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Why wasps are such a nuisance this time of year

Some species of the yellowjacket wasp become particularly annoying at outdoor eating events this time of year.
Image Credit: Wikimedia commons
September 02, 2020 - 7:00 AM

With September comes the last pleasant summer days and evenings to enjoy meals outdoors.

Unfortunately, it’s also the time of year when we’re faced with an increasing multitude of pesky wasps around the barbecue and dinner table, often turning a pleasant evening into a battle to keep the insects away and avoid getting stung.

Claudia Copley, Royal B.C. Museum Collection Manager and Researcher, Entomology, says wasp barbecue invasions are an annual event, with the exact timing depending on where you live.

“Wasp colonies begin to deteriorate this time of year, when the queen dies and new queens are produced for next year. The female worker wasps are suddenly lacking the coordinating influence of the queen,” Copley says.

She is talking specifically about yellow jackets. Copley says there are many different species of wasps, with many different behaviours.

Copley says the worker wasps – all female – are always out collecting nectar to provide energy for themselves.

When they are foraging, they are actually looking for meat for their larva, unlike a honeybee which brings nectar back to the colony.

“The meat is most often in the form of other insects. I remind people wasps provide a benefit because they will eat non-beneficial garden insects like caterpillars. They can be an important biological tool,” she says.

The meat is fed to the larva. Some yellow jackets also feed on carrion, which Copley says also provides a benefit to nature by serving as part of a ‘cleanup crew,’ but when you’re outside barbecuing steak or salmon, those species attracted to carrion become your unwelcome dinner guests.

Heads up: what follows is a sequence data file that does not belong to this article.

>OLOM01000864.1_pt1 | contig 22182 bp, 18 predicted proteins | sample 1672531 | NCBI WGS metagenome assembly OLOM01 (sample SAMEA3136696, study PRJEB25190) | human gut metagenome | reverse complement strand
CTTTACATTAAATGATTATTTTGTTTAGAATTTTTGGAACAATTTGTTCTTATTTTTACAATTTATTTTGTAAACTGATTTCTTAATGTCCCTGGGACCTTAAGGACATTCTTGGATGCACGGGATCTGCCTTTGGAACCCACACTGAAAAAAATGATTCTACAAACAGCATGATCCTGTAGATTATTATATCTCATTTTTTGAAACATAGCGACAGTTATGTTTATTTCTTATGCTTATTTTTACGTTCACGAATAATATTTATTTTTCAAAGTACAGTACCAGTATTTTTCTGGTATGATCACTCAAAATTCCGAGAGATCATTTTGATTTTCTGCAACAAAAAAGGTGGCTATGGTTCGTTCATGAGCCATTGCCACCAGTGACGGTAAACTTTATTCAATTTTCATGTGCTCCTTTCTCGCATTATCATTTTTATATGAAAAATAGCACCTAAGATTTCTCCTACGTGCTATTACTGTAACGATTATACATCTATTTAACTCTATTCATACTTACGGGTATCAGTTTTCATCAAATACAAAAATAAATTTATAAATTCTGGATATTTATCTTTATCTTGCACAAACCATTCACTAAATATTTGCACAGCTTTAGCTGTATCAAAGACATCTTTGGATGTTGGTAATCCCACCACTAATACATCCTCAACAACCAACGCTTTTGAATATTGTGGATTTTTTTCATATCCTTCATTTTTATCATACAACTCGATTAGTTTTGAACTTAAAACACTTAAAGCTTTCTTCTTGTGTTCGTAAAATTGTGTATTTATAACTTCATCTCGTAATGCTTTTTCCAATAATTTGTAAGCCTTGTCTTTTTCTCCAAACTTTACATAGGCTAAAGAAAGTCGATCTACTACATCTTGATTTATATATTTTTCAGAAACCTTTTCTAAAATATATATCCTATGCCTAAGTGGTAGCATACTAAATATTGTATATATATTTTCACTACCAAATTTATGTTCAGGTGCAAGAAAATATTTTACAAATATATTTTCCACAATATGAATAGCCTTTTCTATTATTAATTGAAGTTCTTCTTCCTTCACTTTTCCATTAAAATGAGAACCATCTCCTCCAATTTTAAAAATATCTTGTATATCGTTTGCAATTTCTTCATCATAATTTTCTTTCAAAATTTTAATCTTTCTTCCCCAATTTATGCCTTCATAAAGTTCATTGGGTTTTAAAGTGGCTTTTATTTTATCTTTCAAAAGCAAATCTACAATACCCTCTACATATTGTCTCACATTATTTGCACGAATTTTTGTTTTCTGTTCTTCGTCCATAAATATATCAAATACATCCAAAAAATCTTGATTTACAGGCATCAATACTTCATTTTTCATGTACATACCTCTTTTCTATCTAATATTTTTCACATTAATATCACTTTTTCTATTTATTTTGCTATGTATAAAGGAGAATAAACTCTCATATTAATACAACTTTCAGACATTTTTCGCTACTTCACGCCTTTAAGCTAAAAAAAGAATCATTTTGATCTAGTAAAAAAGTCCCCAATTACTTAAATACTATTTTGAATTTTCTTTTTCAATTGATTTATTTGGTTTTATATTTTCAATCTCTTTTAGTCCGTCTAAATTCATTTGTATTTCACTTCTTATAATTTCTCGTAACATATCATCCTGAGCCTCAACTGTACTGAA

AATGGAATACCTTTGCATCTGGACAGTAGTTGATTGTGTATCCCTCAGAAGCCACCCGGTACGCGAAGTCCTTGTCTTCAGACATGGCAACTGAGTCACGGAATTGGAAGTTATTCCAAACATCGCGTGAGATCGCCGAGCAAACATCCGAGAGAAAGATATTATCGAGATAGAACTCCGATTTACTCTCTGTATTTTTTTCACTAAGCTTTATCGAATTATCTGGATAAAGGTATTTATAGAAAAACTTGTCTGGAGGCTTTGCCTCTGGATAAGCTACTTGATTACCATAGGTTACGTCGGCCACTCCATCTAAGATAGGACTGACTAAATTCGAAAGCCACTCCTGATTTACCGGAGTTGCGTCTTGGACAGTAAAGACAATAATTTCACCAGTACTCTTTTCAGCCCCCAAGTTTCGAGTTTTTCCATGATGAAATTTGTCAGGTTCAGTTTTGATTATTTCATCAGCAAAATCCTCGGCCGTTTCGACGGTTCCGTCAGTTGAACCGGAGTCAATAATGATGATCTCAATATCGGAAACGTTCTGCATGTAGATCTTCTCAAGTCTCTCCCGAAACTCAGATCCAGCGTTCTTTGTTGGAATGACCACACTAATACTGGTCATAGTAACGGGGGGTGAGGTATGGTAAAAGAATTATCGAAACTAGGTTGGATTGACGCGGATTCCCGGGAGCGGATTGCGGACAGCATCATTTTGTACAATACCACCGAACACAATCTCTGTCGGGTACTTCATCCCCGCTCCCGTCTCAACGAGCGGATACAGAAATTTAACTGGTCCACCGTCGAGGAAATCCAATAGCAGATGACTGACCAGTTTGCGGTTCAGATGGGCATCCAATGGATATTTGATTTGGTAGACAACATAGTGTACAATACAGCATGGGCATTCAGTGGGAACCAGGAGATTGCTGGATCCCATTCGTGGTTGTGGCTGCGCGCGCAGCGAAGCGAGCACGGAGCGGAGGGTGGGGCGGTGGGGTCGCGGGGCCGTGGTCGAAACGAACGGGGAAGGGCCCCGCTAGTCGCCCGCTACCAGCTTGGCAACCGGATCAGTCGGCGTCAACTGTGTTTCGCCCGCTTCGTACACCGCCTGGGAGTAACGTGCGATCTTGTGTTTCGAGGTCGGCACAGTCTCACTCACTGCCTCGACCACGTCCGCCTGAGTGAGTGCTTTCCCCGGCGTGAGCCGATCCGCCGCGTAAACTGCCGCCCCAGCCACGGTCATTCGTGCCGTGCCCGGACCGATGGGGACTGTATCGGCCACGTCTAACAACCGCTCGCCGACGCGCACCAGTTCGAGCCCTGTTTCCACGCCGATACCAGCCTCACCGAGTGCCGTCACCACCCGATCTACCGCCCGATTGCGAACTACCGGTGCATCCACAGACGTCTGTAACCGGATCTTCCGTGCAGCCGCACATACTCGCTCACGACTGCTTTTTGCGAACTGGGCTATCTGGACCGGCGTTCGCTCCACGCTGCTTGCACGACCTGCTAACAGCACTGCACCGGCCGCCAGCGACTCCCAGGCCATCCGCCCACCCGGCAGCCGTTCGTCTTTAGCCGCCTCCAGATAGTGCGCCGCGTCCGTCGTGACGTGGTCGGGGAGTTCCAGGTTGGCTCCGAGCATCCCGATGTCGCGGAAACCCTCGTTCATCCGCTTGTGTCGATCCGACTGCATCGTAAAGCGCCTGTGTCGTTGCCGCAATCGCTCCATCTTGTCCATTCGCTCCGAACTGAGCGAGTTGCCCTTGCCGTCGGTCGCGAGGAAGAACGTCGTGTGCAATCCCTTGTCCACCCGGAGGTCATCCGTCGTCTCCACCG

Copley says the problem is exacerbated in late summer when colonies have had the season to build up in numbers.

It’s more noticeable now because more workers than ever are out foraging.

“The colony is bigger, and it’s breaking down. Things aren’t great at home. There are more workers, it’s everyone for themselves, and the colony is uncoordinated,” she says.

When it comes to wasp behaviour, aggressive is the wrong word to use. Copley says a more appropriate word is ‘defensive.’

“You have to go near the nest or physically threaten them to have them attack. Humans don’t offer them anything they want. We’re not an intended target,” she says.

Outdoor eaters can use wasp traps to help control the unwanted dinner guests. Copley says some people will use a discarded piece of meat as bait, leaving it away from the dining and cooking area in the hope the wasps will concentrate on it because they aren’t being swatted at.

“There are only a few species that bother us, so don’t hate them. We probably shouldn’t hate them at all, because they are beneficial and for the most part are an important part of the ecosystem,” Copley says.


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